Why We All Need Tough Mothers on Our Bookshelves

Are you still looking for the perfect Mother’s Day gift? Do you have a fearless badass lady in your life who is always searching for new reading material? Or, perhaps you’re a fearless badass lady yourself, but you’re in want of a little inspiration to keep on doing your thing. Whatever your situation, if you’re in need of empowering stories about real life women—and who isn’t in need of those?!—Jason Porath’s book Tough Mothers is for you.

Tough Mother’s: Amazing Stories of History’s Mightiest Matriarchs is a beautifully illustrated collection of mini-biographies about 50 fearless women from all over the world. Some of them, like Sojourner Truth and Benazir Bhutto, are women you may have already heard of. Others, like Marsha P. Johnson (the godmother of the trans civil rights movement) or Vera Peters (the mother of the modern mastectomy), are less famous, but certainly no less important.

The front cover of the book contains a very helpful world map, pinpointing the country and location that each woman’s story takes place. And the illustrations only get better from there. Jason Porath is not just an author, but also a former Dreamworks illustrator. Each mini-biography includes a beautiful portrait he has created of the woman in that story, doing the thing that made her famous. However, this is not a child’s picture book.

The book has been very cleverly organized based on a 1-5 rating Porath has given each story. The 1’s are coded green and considered PG-rated. They are the first few stories in the book. From there, the stories progress in maturity. A few at the end have a 5 or R-rating. These are coded red and include trigger warnings about things like rape, abuse, or violence.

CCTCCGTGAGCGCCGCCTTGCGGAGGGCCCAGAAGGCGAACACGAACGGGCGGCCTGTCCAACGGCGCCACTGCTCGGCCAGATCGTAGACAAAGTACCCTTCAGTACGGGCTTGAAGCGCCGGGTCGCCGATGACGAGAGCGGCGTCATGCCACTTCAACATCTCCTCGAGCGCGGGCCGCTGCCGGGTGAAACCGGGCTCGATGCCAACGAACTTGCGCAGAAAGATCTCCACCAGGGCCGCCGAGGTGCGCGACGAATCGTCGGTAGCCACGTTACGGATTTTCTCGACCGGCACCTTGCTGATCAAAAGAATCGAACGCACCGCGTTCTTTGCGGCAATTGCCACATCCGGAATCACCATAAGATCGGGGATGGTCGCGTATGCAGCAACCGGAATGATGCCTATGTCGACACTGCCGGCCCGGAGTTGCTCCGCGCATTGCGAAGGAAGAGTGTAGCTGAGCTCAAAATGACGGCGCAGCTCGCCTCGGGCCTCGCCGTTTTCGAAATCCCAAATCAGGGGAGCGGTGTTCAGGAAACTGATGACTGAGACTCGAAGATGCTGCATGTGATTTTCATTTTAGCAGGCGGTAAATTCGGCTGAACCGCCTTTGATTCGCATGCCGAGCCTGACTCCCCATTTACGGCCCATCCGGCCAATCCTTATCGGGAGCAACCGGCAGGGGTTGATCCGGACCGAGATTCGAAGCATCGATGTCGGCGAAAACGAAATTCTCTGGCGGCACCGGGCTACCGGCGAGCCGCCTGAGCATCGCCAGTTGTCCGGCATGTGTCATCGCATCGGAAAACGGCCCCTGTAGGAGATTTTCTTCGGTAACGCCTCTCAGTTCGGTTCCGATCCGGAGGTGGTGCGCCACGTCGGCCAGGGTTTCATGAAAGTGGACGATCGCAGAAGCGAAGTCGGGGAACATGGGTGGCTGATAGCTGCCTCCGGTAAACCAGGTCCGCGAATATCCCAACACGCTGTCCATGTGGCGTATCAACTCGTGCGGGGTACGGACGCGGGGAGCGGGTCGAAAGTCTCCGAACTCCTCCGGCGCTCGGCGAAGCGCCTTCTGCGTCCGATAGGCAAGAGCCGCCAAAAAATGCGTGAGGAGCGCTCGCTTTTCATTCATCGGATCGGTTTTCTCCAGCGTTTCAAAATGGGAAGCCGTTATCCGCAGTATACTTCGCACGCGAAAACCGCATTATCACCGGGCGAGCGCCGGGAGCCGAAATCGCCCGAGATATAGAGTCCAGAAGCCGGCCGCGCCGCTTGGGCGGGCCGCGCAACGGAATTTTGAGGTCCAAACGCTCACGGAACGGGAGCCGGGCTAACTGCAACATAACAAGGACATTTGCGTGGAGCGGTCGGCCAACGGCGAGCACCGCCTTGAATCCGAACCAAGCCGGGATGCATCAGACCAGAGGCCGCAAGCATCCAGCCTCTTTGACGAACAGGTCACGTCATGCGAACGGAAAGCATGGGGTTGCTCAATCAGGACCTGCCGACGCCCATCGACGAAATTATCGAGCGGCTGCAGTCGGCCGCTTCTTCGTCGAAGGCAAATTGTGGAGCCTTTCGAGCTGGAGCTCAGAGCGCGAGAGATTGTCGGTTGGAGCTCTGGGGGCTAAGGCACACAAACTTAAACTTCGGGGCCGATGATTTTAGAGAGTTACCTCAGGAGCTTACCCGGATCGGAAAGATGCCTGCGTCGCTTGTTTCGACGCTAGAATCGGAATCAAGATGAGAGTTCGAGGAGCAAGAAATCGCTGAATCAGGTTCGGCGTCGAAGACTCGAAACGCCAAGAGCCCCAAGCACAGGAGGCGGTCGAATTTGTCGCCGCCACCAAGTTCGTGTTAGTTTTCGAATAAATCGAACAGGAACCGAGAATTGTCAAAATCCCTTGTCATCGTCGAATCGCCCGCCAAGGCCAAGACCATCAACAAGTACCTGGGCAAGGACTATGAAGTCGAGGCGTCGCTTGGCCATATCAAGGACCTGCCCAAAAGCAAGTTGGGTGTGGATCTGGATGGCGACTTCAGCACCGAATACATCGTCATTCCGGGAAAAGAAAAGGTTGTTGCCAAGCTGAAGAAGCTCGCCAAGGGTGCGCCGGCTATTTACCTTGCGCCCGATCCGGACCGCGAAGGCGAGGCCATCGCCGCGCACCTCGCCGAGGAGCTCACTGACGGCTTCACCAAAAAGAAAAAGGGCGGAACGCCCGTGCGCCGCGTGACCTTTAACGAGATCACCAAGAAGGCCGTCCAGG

It should be noted that only two stories receive the 5 rating. The vast majority are 2’s or 3’s. This is considered somewhere between a PG and PG-13 rating. The rating system is helpful, especially if you are looking to share these empowering stories with a daughter or other young woman in your life. And, trust me, you will want to.

One of my favorite stories was that of Canadian doctor Vera Peters. Over the course of 30 years she examined the cases of 8,000 breast cancer patients and single-handedly changed the way the disease is treated. She not only had to prove herself in a male-dominated field, but she had to do it in the 1960’s, a time when most breast cancer was treated with an immediate radical mastectomy, often without the patient’s consent.

Then there’s Pailadzo Captanian, the woman behind the recipe for rice-a-roni. While we now associate her with an instant boxed meal, she was actually a courageous survivor of the Armenian genocide. Forced to abandon her children and knowing her husband had been killed, she then made the trek from Turkey to Syria while pregnant. And she somehow lived to tell the tale. She would later find her children, immigrate to America, and serve what we now call rice-a-roni to her friends and family there.

The idea for Porath’s book came from his successful blog Rejected Princesses. The book continues with the same down-to-earth and approachable language you would expect from an experienced blogger. Most of the stories are just 3-5 pages long and take less than 10 minutes to read. However, Porath includes extensive footnotes, a bibliography, and explanations for his artwork. So those interested in the history can dive further into the details of the lives of these women.

Whether you are a lover of history, art, or feminism, there is a little something for everyone in Porath’s book. A lovely edition for any bookshelf, it is the kind of volume that multiple generations of women will want to turn to for inspiration and discussion over and over again.

These empowering stories are of women who not only shaped history, but completely redefined it. To do this they also needed to redefine their roles in society. Something all women can relate to as we continue to seek change today.

Tough Mother’s: Amazing Stories of History’s Mightiest Matriarchs is available now through HarperCollins and wherever books are sold.


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